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Member Since 14 Aug 2008
Offline Last Active Mar 06 2014 03:16 AM

Posts I've Made

In Topic: Fiji Liveabaord advice

28 November 2009 - 05:37 PM

wow Rob, Thanks for that info. I know your operation gets fabulous reviews. I will seriously think about it before I lay down my deposit to PH.

sorry for the poor use of the word "bribe". I just didn't know what else to call it and certainly didn't mean it in a bad way -- actually, i thought of it as a plus in your favor. IMO local people have every right to make some extra money off rich western tourists.

re humpbacks. yes i know it's the luck of the draw, but i always wanted to go to Tonga since i was a kid -- can't explain why. something in that name. I can't get that close and NOT go.
And I'm sure the diving is decent enough that I won't get bored, with or without whales!
Any suggestions on where to go? Was set on Sandy Beach Resort in Ha'apai, but just found out a big group has the whale boat chartered same days.

Bula Cheryl:

You definitely should go to Tonga, even if you are a bit early for the best of the humpbacks. It's a lovely and very interesting country, particularly as they prepare to retire the monarchy and move to democracy. During whale season we operate only in Ha'apai, the middle group in the country (where Sandy Beach Resort is located), so I don't know about Vava'u first hand. But I know there are several good operators up there and some gorgeous little island resorts. As Mike mentioned, Paul and Karen at Dive Vava'u are great folks and I've heard they run a first-class operation. Another we often hear good things about is Mounu Island Resort (www.mounuisland.com). Have a great time! Best fishes, Rob

In Topic: Fiji Liveabaord advice

27 November 2009 - 07:21 PM

Bula - I own NAI'A in Fiji and have no intention of hijacking this conversation with promotion of our operation. I only wish to correct some facts so readers of this forum are accurately advised as they choose the liveaboard journey that is right for them.

1. NAI'A carries a MAXIMUM of 18 diving guests in eight full size staterooms with private ensuite bathrooms, plus one smaller cabin with ensuite. The rooms that look like triples on our website are set up for two people either sleeping together or in separate beds.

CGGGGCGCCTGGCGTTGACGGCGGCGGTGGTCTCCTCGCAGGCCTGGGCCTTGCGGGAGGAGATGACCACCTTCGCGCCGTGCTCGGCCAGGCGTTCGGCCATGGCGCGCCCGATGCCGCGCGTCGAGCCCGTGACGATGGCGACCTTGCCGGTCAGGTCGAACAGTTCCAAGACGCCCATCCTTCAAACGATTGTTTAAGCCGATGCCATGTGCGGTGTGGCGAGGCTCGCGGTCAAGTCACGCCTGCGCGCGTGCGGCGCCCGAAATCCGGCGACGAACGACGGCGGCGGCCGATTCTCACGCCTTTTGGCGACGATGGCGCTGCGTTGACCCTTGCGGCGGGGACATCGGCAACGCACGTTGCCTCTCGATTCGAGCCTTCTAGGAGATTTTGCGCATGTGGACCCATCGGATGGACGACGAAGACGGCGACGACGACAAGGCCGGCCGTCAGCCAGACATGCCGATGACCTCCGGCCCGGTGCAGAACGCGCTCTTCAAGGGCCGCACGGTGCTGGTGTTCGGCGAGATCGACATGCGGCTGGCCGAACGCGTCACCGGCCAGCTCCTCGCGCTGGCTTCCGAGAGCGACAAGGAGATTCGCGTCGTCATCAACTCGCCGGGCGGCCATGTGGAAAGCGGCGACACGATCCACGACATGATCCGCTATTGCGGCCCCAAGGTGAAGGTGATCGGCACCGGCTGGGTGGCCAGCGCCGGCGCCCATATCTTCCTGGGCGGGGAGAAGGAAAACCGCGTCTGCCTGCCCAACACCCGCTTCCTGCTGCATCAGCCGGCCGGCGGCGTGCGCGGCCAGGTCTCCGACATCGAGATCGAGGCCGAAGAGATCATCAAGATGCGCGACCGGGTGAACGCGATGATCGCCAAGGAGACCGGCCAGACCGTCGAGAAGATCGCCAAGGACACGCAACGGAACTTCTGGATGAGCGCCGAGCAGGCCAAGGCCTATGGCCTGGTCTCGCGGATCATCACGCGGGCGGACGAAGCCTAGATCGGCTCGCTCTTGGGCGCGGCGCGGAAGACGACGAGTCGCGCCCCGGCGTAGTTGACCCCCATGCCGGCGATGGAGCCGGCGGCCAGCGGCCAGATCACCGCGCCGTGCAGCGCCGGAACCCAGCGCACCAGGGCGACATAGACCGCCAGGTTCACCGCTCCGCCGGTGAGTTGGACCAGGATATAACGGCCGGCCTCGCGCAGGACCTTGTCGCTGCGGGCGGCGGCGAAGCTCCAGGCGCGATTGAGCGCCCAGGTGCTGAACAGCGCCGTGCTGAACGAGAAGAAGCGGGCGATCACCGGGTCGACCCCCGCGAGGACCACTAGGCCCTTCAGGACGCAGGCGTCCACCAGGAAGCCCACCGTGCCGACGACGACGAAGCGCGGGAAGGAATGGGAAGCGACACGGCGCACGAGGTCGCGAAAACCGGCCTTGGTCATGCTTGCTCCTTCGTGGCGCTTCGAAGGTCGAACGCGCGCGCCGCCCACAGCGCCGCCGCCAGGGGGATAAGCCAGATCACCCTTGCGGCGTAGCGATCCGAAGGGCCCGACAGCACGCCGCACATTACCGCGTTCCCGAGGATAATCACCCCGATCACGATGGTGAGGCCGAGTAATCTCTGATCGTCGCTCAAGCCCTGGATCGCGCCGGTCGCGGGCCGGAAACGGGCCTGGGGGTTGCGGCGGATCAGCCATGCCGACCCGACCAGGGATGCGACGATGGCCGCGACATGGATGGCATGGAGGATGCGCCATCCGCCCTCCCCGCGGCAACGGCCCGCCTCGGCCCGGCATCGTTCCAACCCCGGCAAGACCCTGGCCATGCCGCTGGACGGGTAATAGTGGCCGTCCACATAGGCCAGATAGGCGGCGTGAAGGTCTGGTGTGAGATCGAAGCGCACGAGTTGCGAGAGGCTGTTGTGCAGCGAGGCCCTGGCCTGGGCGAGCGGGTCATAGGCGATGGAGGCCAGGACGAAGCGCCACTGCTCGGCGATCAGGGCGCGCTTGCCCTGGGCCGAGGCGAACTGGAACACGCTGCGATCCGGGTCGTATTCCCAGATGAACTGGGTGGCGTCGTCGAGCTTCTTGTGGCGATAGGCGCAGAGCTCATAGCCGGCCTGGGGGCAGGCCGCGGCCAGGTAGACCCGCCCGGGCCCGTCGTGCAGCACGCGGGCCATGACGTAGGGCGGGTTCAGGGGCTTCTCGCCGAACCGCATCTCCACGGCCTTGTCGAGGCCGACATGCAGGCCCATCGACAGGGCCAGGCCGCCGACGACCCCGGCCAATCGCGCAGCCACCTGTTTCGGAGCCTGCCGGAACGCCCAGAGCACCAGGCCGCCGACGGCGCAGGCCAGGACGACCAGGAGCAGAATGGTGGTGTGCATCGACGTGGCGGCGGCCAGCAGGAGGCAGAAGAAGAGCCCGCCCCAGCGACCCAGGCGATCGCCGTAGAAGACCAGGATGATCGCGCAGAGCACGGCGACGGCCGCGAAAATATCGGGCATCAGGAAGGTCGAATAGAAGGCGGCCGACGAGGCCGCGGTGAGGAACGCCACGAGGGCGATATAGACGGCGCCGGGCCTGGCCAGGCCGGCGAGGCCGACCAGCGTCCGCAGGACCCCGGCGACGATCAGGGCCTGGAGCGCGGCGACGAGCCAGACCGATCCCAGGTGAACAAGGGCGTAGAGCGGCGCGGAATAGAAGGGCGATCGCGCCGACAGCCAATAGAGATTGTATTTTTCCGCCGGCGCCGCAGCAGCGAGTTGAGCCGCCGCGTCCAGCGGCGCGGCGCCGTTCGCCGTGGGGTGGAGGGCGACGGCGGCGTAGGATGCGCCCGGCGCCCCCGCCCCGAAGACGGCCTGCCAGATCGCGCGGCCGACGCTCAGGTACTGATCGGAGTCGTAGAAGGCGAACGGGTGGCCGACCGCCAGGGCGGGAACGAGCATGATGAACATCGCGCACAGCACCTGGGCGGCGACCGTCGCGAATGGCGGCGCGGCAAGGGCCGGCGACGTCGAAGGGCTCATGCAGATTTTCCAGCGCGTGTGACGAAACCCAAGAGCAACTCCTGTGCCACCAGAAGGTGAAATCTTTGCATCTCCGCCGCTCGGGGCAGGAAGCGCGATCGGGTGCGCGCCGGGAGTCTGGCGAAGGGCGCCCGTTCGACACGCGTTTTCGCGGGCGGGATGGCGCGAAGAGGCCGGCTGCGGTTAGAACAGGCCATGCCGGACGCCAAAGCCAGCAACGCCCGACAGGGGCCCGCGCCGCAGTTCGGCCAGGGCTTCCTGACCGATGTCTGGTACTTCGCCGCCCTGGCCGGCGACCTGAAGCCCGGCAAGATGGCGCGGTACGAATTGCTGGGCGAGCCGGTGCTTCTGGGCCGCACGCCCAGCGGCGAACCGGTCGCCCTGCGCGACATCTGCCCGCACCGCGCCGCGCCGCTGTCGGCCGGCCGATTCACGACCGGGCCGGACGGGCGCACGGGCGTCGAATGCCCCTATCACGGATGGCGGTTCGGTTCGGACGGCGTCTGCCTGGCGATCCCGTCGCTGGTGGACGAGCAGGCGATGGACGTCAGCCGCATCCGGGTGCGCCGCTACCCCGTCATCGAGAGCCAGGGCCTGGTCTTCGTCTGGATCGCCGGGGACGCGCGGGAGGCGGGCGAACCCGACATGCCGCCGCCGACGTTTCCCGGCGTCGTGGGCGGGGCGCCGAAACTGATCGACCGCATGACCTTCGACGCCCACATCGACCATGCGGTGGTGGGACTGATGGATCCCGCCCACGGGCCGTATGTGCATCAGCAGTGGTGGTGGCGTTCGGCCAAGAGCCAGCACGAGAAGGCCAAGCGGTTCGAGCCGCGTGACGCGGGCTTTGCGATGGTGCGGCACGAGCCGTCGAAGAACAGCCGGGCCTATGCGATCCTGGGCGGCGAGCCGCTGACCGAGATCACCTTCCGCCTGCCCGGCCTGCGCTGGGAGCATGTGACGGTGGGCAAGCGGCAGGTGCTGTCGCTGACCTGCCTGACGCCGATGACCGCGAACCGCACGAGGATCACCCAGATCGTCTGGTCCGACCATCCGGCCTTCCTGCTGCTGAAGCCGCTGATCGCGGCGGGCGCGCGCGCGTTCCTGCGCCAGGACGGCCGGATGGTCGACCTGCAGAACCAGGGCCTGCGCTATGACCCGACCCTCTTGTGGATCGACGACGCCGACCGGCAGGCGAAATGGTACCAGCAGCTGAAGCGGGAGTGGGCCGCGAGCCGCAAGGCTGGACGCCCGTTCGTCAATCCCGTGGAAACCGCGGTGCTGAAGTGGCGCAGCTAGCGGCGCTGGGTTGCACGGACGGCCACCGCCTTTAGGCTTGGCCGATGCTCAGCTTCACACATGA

2. Our mast takes up merely half a square meter of deck area. The vessel has three decks: accommodation deck, main deck and bridge deck.

3. Because we dive from two independent skiffs, rather than from the main boat, we do not put all divers on one site or limit dive times. Guests are free to make short or long dives as they please. We do encourage divers who enjoy significantly extended dive times to simply notify us of their habit. Divers who surface early don't have to wait in the skiff for the others; they are taken back to the ship.

4. Payments to traditional owners of reefs are common in some parts of the Pacific. We pay "dive rights" in some places but not in others. This a very complex local issue, perhaps worthy of a separate forum. But we certainly do not consider these payments "bribes". Dive rights are a function of many factors including the relationship between the operator and the local people, conservation management, the type of activity that takes place in an area and the frequency of visitations. Consider by way of example that what began as our "dive rights" many years ago around Namena, has now become Fiji's largest marine reserve network <http://www.namena.org/>

5. Early July is a bit early for humpback whales any place in the South Pacific, but there will be a few around, mainly juveniles. From Antarctica, humpback whales follow a variety of migratory routes along the coasts of New Zealand and Australia and into the Pacific Islands. Recent tagging research has also revealed some humpback movement east and west between island groups during the southern winter breeding and birthing season.

Vinaka vakalevu,